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Transition trouble


Principals of some early childhood institutions are worried that their graduating pupils will not be ready to make the transition to the primary level come September.

Paulette Cunningham, principal at Padmore Early Childhood Centre in St Andrew, told the Jamaica Observer that her greatest challenge in getting her pupils ready for the primary level is having them stay focused during online classes.

“Things are a little slow this year because of the COVID-19 pandemic and the virtual meetings. The children are not as disciplined in their attention span as they are not focused when they are at home.

“Instead of sitting for 10 or 15 minutes and focusing they’ll ask, ‘Miss, can I get some water? Miss, may I go to the bathroom?’ and some of them are in the couch, some are in the bed… all sorts of things. It is very different,” said Cunningham.

She argued that her young charges do not concentrate unless a parent is there sitting beside them to help them to be as disciplined as possible.

“Some are even left with big brothers and big sisters who are also doing virtual learning,” noted Cunningham.

She pointed out that with the online learning the children have not been able to interact with their peers and this will prove a further challenge when they transition to primary schools, “as their social skills have gone way through the door”.

According to Cunningham, having the students repeat their final year at the basic school level would be the best option.

“If it’s even to keep them for one term and then they go off in January, I would be able to take them to the finish line in their phonetic skills, writing skills and social skills,” said Cunningham.

But Paulette Watson, acting principal at Greendale Early Childhood Development Centre, does not support delaying the transition as she argued that having the students repeat would not be ideal.

“No, the basic school will not be able to accommodate them [if they] repeat, because we are going to need the space as there will be children moving on from class two to class three. Repeating would cause a serious issue,” argued Watson even as she admitted that some of her pupils are not ready for the next stage of education.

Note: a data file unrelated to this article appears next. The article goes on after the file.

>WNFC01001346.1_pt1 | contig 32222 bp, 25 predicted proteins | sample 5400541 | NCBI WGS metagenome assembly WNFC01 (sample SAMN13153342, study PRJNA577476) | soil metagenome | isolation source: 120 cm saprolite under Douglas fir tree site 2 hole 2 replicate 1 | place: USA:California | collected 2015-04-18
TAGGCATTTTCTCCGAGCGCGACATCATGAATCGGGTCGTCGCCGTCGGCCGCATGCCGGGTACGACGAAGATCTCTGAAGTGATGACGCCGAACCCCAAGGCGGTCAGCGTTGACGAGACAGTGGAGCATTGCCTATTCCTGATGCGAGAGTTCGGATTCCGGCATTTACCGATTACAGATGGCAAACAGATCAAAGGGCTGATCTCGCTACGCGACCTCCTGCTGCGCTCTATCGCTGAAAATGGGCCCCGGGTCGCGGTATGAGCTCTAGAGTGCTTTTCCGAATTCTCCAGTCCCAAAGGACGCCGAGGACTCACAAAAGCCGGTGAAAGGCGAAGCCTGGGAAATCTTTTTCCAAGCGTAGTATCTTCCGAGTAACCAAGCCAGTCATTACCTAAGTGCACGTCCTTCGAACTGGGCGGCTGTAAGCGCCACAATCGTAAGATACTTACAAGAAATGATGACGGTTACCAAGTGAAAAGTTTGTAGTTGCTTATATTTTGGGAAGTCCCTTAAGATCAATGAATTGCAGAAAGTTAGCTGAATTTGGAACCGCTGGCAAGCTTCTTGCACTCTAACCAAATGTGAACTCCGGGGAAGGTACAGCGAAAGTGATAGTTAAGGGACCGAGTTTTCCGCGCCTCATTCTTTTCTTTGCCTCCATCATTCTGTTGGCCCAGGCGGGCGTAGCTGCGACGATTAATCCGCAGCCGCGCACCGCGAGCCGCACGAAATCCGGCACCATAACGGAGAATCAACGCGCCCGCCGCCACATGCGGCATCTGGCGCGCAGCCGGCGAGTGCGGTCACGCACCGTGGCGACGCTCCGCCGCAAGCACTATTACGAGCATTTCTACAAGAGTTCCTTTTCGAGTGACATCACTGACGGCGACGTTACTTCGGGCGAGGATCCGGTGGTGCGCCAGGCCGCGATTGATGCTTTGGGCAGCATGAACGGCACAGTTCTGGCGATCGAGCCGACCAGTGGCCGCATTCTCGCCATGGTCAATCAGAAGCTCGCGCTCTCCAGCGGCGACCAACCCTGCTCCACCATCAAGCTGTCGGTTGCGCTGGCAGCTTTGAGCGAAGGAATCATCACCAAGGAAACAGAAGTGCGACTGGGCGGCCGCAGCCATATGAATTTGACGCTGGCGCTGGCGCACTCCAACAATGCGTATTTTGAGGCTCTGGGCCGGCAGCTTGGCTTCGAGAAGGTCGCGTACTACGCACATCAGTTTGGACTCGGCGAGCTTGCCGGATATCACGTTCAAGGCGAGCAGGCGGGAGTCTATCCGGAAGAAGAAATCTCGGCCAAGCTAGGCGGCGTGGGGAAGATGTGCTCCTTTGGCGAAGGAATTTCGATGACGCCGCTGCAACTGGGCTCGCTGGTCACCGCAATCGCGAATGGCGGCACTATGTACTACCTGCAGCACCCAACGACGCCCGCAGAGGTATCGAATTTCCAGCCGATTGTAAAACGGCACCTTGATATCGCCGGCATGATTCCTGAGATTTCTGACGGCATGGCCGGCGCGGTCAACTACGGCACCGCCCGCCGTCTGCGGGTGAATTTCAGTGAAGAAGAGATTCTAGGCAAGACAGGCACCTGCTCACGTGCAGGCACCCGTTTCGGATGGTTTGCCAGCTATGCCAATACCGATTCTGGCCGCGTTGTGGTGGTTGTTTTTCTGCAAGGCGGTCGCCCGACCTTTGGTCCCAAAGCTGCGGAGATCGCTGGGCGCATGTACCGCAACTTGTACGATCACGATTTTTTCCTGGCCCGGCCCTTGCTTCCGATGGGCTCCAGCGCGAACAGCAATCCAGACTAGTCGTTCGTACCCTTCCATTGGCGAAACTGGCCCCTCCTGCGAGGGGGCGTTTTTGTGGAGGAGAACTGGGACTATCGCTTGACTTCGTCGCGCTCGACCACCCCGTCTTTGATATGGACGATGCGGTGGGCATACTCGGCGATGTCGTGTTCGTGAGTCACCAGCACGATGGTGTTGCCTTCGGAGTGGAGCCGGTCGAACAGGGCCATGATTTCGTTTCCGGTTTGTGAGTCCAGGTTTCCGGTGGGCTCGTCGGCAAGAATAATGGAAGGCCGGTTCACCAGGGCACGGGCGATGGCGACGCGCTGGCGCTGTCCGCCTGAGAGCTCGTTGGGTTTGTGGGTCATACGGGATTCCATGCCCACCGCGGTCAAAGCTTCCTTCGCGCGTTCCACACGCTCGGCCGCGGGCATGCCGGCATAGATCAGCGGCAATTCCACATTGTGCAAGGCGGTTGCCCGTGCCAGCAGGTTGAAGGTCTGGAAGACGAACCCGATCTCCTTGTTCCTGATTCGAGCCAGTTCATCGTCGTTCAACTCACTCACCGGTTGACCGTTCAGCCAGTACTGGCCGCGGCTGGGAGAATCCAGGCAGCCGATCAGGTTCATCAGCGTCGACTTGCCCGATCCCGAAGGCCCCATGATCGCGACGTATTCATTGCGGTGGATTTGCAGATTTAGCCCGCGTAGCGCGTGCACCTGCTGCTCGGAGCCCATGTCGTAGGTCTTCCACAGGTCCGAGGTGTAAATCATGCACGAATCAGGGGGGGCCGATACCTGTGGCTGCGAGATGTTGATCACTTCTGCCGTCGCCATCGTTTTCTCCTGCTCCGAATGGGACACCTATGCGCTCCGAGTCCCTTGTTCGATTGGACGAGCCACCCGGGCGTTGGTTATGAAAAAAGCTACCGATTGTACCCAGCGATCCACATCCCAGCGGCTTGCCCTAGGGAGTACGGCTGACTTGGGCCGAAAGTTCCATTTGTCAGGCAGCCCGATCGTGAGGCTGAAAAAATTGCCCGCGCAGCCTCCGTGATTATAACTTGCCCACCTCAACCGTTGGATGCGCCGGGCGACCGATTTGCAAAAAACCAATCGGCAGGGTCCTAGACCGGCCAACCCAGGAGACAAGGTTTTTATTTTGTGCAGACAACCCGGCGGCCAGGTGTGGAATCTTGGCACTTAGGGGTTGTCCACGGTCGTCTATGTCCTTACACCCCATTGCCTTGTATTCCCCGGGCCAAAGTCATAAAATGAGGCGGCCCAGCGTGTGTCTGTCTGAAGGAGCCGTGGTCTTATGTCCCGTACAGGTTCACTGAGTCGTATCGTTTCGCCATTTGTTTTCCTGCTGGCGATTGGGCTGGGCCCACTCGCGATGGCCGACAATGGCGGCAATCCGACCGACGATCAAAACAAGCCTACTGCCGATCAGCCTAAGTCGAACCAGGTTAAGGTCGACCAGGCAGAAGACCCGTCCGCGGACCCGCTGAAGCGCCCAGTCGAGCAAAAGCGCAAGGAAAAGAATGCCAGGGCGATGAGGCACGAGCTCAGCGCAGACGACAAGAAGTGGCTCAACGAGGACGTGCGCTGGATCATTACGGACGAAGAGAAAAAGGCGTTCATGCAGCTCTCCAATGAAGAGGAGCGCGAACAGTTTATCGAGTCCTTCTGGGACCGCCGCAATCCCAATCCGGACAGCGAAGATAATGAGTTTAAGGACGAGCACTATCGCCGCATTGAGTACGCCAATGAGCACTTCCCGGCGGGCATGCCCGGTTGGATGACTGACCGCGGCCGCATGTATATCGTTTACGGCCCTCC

“Some are going off to primary school and have not been engaged since last September. They don’t have the devices and that is the greatest challenge. You would understand that they are going to be far behind, I know it is going to be a challenge for the primary school teachers,” said Watson while applauding the education ministry’s proposal to introduce an extra-lesson programme when full face-to-face classes resume.

In the meantime, acting principal at the Shady Grove Basic School Maxine Green noted that some of the parents face difficulties helping students with online learning.

“If the parents stay with them, the children will be able to understand [but] some of them cannot read — it’s sad to say… but we have to break down the [lessons] hoping that they will be able to understand, in order to help the children,” said Green as she also admitted that the transitioning process to primary schools will be a problem come September.

“The persons who are doing the [Jamaica School Readiness Assessment] do not understand that some of the children were not able to learn as much. They will be taking the best of the best and some are going to be left behind,” declared Green

When the Observer contacted the Early Childhood Commission about concerns raised by the principals, Communications Manager Monique Pryce pointed to the Scope and Sequence document outlined in the Jamaica Early Childhood Curriculum.

The document has six learning outcomes, which include effective communication and intellectual empowerment.

Pryce said while the Scope and Sequence document is used by early childhood practitioners to record the developmental skills of children, not all the learning outcomes might be achieved, considering the learning loss amid the coronavirus pandemic.

“ There is no doubt that the children in the early childhood centres were significantly impacted by COVID-19. Some of the objectives may not be met because online learning is not ideal for [younger] children, they learn through interaction and play,” said Pryce.

“Nonetheless, we will be able to review the information based on what early childhood practitioners have shared and we will be able to gather information from that,” added Pryce.

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